Thursday, June 02, 2011

Luc Fransen: "Why Do Private Governance Organizations Not Converge?"

L.W. (Luc) Fransen of the University of Amsterdam has recently published an article well worth reading: "Why Do Private Governance Organizations Not Converge? A Political–Institutional Analysis of Transnational Labor Standards Regulation," Governance: An International Journal of Policy, Administration, and Institutions 24(2)359-387 (April 2011) (Wiley Periodicals).  

 (Dr. Fransen, from

The issue is convergence, the object of study are private governance organizations, and the puzzle is the reasons why there is resistance to convergence (viewed as a negative characteristic).  The abstract nicely describes the approach:
 Voluntary governance arrangements focusing on responsible business behavior have proliferated over the past decades, and in many sectors of industry, different governance organizations now compete for business participation. This private governance competition has negative conse- quences for the effective functioning of these arrangements. In the literature up until now, optimism prevails on how a process of policy convergence between organizations may come about that would solve some of the prob- lems that arise because of this competition. It is remarkable, however, that in one of the key industries referred to in this literature, the garments industry, convergence is virtually absent. This article explains why this is so and suggests that next to three existing approaches to the evolution and possible convergence of private governance organizations, actually a fourth, pessimistic type should be introduced, taking into account the evolution and perseverance of political difference between interest groups creating and supporting private governance arrangements. (Fransen, supra, abstract, 359).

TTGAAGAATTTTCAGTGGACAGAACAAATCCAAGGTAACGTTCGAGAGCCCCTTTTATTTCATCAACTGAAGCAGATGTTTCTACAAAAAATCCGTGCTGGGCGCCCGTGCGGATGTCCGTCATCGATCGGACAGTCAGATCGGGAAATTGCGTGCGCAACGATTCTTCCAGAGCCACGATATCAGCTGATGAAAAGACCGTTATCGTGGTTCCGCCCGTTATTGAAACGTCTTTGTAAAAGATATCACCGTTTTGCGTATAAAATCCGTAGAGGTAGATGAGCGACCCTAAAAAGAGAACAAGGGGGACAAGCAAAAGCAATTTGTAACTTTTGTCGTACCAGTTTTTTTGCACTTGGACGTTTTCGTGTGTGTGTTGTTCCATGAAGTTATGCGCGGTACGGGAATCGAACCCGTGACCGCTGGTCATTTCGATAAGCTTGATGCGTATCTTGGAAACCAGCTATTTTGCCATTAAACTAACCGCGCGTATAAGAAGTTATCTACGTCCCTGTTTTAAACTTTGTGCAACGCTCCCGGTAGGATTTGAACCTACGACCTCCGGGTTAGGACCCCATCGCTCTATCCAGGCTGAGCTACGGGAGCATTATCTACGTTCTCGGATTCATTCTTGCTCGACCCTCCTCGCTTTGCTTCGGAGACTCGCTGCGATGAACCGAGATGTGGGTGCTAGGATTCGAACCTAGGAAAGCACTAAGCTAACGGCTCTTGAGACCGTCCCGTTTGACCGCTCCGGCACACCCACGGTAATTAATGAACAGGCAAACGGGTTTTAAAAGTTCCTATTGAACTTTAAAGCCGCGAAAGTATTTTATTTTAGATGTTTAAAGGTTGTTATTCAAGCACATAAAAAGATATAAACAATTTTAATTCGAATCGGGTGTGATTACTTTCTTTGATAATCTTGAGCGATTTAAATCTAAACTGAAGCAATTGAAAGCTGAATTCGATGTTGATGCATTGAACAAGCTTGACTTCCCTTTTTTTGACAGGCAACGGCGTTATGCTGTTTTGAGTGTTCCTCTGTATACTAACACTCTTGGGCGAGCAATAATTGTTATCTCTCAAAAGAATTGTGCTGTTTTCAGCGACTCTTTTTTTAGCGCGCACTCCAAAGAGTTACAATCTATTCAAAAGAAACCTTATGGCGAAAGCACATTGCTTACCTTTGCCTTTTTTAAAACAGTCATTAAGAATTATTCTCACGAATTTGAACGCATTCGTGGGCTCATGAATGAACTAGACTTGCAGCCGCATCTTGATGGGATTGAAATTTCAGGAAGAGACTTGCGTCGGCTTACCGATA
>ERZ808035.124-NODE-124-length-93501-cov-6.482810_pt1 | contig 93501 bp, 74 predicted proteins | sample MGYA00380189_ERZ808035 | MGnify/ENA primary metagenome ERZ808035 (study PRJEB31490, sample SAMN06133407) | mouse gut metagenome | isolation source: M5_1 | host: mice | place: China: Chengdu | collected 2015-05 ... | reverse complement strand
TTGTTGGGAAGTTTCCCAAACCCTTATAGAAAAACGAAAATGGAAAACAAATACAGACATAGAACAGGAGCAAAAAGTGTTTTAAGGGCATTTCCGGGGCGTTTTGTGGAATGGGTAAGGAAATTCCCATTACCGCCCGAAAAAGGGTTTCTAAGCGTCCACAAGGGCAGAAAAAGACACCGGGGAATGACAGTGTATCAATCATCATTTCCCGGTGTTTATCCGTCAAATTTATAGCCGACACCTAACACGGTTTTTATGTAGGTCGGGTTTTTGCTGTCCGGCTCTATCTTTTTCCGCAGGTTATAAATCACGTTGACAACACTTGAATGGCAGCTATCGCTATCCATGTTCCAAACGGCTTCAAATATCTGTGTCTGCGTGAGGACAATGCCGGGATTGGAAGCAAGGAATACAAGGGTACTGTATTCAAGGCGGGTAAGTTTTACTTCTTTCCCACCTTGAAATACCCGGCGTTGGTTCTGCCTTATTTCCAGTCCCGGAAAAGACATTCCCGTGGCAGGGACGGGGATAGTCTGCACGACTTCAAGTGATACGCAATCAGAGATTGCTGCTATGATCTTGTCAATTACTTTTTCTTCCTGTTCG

The specific object of study is the garment industry and the conclusion is that convergence is not inevitable where the competitors themselves represent institutional forces with their own autonomous logic and need to preserve their existence and autonomy. Fransen thus seeks to show "through the story of private governance competition in the garments industry how both the differences in the political perspective of rule-making parties and the political implications of policy differences between governance approaches can lead to a fragmented and competitive governance field that hardly converges, despite the efforts of parties inside and outside the governance field to stimulate cooperation" (Fransen, supra, at 360).